8Step back Step 5: Are there other causes of action available to you? Consider your respondent’s obligations under statute and at common law (e.g. Housing Act, OH&S, Wrongs Act, TPA, RTA)Step 6: Deal with the facts and weaknesses of your caseAt this point, you should have a sense of your case – step back, are your arguments sensible and honest?Reality check your position and potential arguments.
9Is the action a reasonable limitations on human rights? Step 7: Analyse the action to ascertain whether it is a justified limitations 7 Human rights – what they are and when they may be limited…(2) A human right may be subject under law only to such reasonable limits as can be demonstrably justified in a free and democratic society based on human dignity, equality and freedom and taking into account all relevant factors, including –(a) the nature of right; and(b) the importance of the purpose of limitation; and(c) the nature and extent of the limitation; and(d) the relationship between the limitation and its purpose; and(e) any less restrictive means reasonably available to achieve the purpose that the limitation seeks to achieve
10Pulling everything together (1) Step 8: Collate your findings and develop your argumentsStep 9: What does your client want?From the court:Human rights compatible interpretation of legislation: s 32(1). This is a new, overarching principle of statutory interpretation.Consideration of international and comparative human rights law and jurisprudence: s 32(2).Declarations of Inconsistent Interpretation: s 36.Judicial review, injunctive and declaratory relief: s 39(2).From the public authority:Obligations under the Charter on public authorities (s 38):give ‘proper consideration’ to human rights in decision-making processes and act compatibly with human rights; andinterpret their statutory obligations compatibly with human rights (s 32)Public Administration Act 2004 (Vic) (s 37) requires public officials to respect, promote, implement and support human rights.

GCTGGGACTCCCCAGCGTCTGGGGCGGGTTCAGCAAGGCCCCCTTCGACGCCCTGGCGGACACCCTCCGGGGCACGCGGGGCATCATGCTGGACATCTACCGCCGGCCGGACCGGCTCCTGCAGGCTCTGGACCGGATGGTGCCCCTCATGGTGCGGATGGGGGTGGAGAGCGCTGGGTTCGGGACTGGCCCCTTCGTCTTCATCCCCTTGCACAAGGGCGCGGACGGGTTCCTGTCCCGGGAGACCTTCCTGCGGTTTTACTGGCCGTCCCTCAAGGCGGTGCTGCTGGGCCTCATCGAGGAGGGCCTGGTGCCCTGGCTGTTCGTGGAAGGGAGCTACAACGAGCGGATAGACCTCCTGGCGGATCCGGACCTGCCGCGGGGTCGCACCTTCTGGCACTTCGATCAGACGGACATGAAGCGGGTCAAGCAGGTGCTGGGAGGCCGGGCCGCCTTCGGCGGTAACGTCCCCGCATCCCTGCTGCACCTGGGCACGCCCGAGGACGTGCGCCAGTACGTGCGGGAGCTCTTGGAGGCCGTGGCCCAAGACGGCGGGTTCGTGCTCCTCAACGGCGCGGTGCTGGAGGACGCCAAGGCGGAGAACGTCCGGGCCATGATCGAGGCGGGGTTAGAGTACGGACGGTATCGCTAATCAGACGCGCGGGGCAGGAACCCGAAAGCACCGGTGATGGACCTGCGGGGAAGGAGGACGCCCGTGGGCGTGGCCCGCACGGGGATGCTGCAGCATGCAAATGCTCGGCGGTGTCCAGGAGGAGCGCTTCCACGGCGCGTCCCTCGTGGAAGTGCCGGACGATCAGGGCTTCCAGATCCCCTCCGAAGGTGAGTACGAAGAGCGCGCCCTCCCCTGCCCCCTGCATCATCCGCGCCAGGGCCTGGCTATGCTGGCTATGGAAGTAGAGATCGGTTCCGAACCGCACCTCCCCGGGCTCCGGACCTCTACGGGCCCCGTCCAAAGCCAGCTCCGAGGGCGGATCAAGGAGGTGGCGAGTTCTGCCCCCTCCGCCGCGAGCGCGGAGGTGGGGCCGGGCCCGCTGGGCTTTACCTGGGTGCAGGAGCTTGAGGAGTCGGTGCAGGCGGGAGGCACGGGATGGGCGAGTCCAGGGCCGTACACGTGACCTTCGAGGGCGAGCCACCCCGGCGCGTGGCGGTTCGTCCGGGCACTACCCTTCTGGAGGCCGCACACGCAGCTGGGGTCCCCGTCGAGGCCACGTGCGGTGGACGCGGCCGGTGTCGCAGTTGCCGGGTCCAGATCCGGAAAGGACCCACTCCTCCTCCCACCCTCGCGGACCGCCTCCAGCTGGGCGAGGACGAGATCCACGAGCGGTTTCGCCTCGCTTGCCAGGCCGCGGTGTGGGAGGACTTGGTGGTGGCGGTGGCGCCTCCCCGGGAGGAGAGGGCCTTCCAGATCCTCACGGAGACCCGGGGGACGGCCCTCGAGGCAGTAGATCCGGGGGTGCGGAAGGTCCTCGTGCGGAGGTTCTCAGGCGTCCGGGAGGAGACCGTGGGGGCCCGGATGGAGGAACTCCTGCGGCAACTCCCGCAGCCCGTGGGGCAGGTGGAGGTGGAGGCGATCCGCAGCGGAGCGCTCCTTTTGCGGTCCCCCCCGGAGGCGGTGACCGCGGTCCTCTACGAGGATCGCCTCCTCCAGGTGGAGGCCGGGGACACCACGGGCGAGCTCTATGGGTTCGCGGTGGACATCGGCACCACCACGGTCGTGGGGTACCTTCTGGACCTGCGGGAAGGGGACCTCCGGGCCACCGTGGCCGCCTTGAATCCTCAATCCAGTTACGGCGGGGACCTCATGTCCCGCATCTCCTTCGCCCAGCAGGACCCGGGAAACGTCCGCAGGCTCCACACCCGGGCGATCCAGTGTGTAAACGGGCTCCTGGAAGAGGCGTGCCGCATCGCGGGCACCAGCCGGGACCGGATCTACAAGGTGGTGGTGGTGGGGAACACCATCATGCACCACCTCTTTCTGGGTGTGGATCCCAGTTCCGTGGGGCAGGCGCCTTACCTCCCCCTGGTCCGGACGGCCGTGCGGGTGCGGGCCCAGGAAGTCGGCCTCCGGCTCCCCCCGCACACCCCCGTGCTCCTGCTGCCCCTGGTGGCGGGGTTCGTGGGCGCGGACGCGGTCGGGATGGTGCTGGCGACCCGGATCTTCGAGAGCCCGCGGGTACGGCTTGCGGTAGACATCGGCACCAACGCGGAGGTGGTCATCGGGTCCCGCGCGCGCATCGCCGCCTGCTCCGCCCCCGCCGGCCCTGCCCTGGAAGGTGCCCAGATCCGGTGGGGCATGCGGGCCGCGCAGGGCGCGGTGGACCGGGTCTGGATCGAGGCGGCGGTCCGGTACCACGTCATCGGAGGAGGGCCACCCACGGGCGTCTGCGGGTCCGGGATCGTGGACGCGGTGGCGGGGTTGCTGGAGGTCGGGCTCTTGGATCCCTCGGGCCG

11Pull everything together (2) Step 9: What does your client want? (cont’d)From the OmbudsmanConsequential amendments to the Ombudsman Act 1973 (Vic): Ombudsman may enquire into or investigate whether any administrative action is incompatible with human rightsRemedial powers include recommendation that authority:ApologiseChange policy, procedure or practiceCompensateInstitute disciplinary or criminal proceedingsStep 10: go for it!
12General Tips… Know your audience Know your stuff Know your client Know the rightsKnow the lawKnow your clientHuman rights lawyering focuses on the individual whose rights have been violated. It’s not about the cause.
13Research tools - International Jurisprudence UN Treaty Body DatabaseUN Human Rights CommitteeUN Special RapporteursOther treaty bodies
14Research tools - Regional Jurisprudence European Court of Human RightsInter-American Commission on Human RightsInter-American Court on Human RightsAfrican Commission on Human and Peoples’ Rights
15Research tools - Comparative Domestic Jurisprudence CommonwealthACT – Human Rights Act 2004UK – Human Rights Act 1998New Zealand – Bill of Rights Act 1990Canada – Charter of Rights and Freedoms 1982
16PILCH Homeless Persons’ Legal Clinic Further InformationPILCH Homeless Persons’ Legal ClinicLevel 1, 550 Lonsdale StreetMelbourne VIC 3000(03)The Human Rights Law Resource Centre has an excellent website for human rights research: